In no way did it resemble the current format and style, the original Top Gear did prove that people were interested in learning more about cars on TV.
To look at the statistics, the UK might not seem like the most likely country to have spawned such a massively popular car show. We in North America own far more cars per capita, and the UK doesn’t even have a particularly high rate of ownership for Europe, trailing France, Germany and coming in well behind Italy. But thanks to the fact that BBC’s funding isn’t quite so closely tied to ratings, it has been willing to take more chances, one of which that paid off big time was Top Gear.
Top Gear was not always the reigning king of automotive shows, and today’s version bears virtually no resemblance to the show in its original format. There was an official format change back in 2002, but the original version went through quite a few changes as well, and had been headed in this direction for several years. The show was first broadcast in 1977 as a monthly 30 minute program made by BBC Midlands just for viewers in the Birmingham area. It was presented by Angela Rippon and Tom Coyne, both of whom were also local TV news presenters as well.
The content was exceptionally dry in comparison not only to the current version, but even when compared to later years of the same format. The show featured safety advice, information about changes to driving laws and car reviews which now seem almost depressing in their determination not to be at all fun in any way. The presenters on the original show would even report on the traffic conditions on their commutes into the studio. Pretty boring stuff, but the show was nonetheless picked up for nationwide broadcast by the BBC for its second year, at which point it was also made into a weekly show.
The cast was grown significantly, and it became something like a news show, with presenters in a studio interspersed with segments from reporters elsewhere. The segments continued to follow such riveting topics as licensing regulations, fees and rust prevention. But there were now also segments covering rally racing and the 24 Hours of Le Mans. Not a major shift, but at least somewhat more exciting. The first big shift in the show’s format started in 1987, after it had been on for 10 years. Top Gear in that year got two new producers, who in turn brought in several new presenters, including one Jeremy Clarkson.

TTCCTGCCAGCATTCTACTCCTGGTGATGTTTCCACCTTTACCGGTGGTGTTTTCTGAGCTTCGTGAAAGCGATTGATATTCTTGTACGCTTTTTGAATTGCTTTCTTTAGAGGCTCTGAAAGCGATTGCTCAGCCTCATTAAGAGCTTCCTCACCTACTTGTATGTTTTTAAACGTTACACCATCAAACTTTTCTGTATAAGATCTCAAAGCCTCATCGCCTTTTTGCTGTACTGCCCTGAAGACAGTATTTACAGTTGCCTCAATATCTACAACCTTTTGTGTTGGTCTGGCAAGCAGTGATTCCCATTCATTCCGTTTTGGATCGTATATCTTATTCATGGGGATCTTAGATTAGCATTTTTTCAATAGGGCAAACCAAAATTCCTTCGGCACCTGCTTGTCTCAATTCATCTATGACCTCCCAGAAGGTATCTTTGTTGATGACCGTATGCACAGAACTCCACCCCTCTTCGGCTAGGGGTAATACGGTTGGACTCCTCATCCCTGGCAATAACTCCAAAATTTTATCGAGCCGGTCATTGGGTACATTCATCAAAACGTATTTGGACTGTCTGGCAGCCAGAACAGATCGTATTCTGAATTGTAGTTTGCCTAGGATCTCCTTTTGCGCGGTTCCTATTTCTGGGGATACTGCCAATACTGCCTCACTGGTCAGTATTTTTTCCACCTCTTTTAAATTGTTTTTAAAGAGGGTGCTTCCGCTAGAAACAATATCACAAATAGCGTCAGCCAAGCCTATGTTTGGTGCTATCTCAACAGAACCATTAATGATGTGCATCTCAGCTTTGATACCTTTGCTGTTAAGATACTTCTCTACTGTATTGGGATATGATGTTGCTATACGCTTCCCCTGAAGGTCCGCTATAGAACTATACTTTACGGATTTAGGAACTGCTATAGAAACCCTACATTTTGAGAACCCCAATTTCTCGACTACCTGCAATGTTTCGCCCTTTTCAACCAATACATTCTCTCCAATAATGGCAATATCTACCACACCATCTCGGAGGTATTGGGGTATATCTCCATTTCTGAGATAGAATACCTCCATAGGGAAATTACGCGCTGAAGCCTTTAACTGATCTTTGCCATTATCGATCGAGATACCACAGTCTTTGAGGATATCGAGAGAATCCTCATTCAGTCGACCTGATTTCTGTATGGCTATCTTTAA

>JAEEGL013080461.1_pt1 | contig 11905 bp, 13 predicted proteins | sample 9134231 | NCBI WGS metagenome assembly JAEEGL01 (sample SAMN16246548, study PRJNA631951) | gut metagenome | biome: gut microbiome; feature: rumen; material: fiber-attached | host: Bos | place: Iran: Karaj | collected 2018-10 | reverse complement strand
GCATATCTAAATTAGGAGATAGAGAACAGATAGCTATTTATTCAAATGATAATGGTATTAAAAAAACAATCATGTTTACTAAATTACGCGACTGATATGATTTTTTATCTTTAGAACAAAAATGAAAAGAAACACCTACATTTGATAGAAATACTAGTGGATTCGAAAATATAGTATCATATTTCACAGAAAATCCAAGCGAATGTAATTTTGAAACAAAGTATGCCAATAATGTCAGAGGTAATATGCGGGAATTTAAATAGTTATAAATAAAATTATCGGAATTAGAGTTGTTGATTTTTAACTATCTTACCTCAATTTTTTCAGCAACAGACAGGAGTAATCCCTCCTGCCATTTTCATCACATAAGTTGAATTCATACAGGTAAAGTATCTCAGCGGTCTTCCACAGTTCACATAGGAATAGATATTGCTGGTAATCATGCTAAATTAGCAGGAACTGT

The show at this point became more irreverent, including much more humor, criticism of boring cars and in the eyes of many, machismo. Complaint letters poured in from the incredibly serious people who had previously been the show’s demographic, but these were ignored as new viewers flocked to the show. By 1988, Top Gear had become BBC Two’s top-rated show, and viewers who cared passionately about serious conversation concerning lug nuts lost their first of several battles. This format proved successful for quite a few years, but things started to break down after a while. In 1999 and 2000, several of the show’s presenters left for a variety of reasons.
Some replacements were found, with Jeremy Clarkson’s spot being filled by a former Autocar writer and presenter of the show Driven named James May. But this wouldn’t save the show, and the exodus ended up causing a huge drop in viewership, eventually leading to the show’s cancellation in 2001. The show was revived in its original format, and with several of its original presenters in 2002, now under the name Fifth Gear, which remains a popular show. Later in 2002, the BBC would decide to also bring back Top Gear in its more irreverent form, using both the original name and the original theme song ("Jessica" by the Allman Brothers Band) which has remained the same since 1977.
The new Top Gear and Fifth Gear will each get their own articles, but it’s important to know that the current state of automotive TV owes so much to a local Birmingham show which explained the meanings of new street signs.